other department. Examples of these joint activities are discussed later in this report.

The Lovell FHCC differs from other DoD/VA health care collaborations in several significant aspects. It is intended to be a single organization—a federal health care center rather than a military treatment facility or a VA medical center—that features a single chain of command, a consolidated funding source, and, to the extent possible, health care service delivery that is seamless for the patient, regardless of whether he or she is a VA or a DoD beneficiary. The hope is that the design of the FHCC will overcome some of the barriers to cost reduction and integrated service delivery remaining in even the most functional joint ventures and other sharing and exchange arrangements between DoD and VA health care facilities.

The Lovell FHCC was planned to be a 5-year demonstration of what can and cannot be accomplished with an integrated organization, but pressure to establish additional federal health care centers is strong and increasing. It is driven partly by the desire for a seamless transition of the wounded and injured from the wars in Iraq and Afghanistan who can no longer serve from active duty to veteran status. It is also driven by the desire to reduce the costs of health care for active duty and retired servicemembers and their dependents and for military veterans, a desire that will only increase as the United States struggles to reduce the federal budget deficit.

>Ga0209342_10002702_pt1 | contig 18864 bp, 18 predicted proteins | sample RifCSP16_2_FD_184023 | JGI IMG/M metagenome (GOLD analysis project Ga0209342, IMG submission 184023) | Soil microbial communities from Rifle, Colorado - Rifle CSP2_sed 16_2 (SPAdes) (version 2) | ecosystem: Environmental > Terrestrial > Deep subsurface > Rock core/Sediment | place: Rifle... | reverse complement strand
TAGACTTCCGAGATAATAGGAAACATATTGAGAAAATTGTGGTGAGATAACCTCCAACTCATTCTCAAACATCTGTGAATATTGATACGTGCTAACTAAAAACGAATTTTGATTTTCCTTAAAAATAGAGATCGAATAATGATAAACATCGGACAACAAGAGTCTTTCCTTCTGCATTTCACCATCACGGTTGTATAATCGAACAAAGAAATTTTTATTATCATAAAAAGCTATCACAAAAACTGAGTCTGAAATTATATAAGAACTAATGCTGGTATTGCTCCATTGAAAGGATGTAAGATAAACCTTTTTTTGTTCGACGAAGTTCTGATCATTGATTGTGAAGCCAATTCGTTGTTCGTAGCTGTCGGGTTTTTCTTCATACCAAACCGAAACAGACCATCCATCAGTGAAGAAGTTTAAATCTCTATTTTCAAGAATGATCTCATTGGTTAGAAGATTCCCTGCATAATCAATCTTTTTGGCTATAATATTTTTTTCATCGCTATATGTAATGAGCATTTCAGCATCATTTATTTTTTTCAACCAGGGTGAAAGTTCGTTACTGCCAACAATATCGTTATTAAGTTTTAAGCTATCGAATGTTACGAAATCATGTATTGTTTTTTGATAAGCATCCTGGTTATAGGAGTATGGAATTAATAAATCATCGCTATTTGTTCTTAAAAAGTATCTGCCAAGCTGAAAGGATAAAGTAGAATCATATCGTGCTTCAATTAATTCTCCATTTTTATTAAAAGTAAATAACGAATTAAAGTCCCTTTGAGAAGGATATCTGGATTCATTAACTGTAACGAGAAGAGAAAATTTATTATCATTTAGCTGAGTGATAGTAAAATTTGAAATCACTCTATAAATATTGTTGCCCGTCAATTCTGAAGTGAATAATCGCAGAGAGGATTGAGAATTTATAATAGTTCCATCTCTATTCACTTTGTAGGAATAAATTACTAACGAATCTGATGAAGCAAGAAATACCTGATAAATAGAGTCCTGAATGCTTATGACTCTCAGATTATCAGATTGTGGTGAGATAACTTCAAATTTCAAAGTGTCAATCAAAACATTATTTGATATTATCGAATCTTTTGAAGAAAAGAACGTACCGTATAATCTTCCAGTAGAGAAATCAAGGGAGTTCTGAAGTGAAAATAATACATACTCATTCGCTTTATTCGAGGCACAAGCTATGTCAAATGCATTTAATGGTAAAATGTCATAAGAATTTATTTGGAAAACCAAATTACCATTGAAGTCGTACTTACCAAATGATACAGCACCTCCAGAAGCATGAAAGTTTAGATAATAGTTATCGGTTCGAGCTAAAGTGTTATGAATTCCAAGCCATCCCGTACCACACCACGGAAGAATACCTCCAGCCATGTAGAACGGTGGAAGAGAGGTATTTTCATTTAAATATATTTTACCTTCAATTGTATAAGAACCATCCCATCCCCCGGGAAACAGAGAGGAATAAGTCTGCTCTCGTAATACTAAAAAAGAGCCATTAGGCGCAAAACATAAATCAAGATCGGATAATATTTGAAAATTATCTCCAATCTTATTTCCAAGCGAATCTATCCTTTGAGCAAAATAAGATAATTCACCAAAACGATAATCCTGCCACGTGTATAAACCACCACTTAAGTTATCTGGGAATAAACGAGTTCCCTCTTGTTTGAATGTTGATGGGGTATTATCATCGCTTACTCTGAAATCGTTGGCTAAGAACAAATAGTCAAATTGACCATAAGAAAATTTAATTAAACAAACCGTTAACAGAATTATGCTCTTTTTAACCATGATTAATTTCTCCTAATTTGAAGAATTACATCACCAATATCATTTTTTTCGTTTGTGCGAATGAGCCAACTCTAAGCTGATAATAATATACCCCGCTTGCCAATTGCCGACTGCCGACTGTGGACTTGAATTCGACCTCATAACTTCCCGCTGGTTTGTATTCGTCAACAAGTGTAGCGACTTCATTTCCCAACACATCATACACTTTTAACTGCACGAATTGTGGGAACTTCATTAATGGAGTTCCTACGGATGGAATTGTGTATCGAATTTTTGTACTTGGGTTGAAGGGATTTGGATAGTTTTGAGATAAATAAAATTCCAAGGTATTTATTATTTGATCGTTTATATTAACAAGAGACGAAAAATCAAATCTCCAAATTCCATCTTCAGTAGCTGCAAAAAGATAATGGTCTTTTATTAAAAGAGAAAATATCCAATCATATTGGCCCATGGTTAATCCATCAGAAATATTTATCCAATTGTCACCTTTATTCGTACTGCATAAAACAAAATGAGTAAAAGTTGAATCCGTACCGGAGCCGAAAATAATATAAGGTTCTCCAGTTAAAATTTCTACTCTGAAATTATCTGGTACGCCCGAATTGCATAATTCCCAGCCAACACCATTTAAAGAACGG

In 2010, the acting assistant secretary of defense for health affairs asked the Institute of Medicine (IOM) to undertake and report on an evaluation of the Lovell FHCC by December 29, 2012. The formal DoD statement of task is found in Box 1-1.

In response, the IOM established a 15-member committee with the appropriate expertise to determine the following:

  1. if the integrated health care system represented by the FHCC in North Chicago has been beneficial in terms of access to, quality of, and cost of health care; mission readiness of Navy personnel; patient and provider satisfaction; clinical education and training; and research opportunities; and
  2. whether the FHCC would be a good model for similar mergers around the country where VA and DoD medical facilities are in close proximity.

The committee membership includes experts in executive medicine (including former DoD and VA health care executives), clinical medicine and nursing, health care organization and management, health care quality, health information technology, graduate medical education, and health care program evaluation. Short biographies of the committee members and staff are found in Appendix A.



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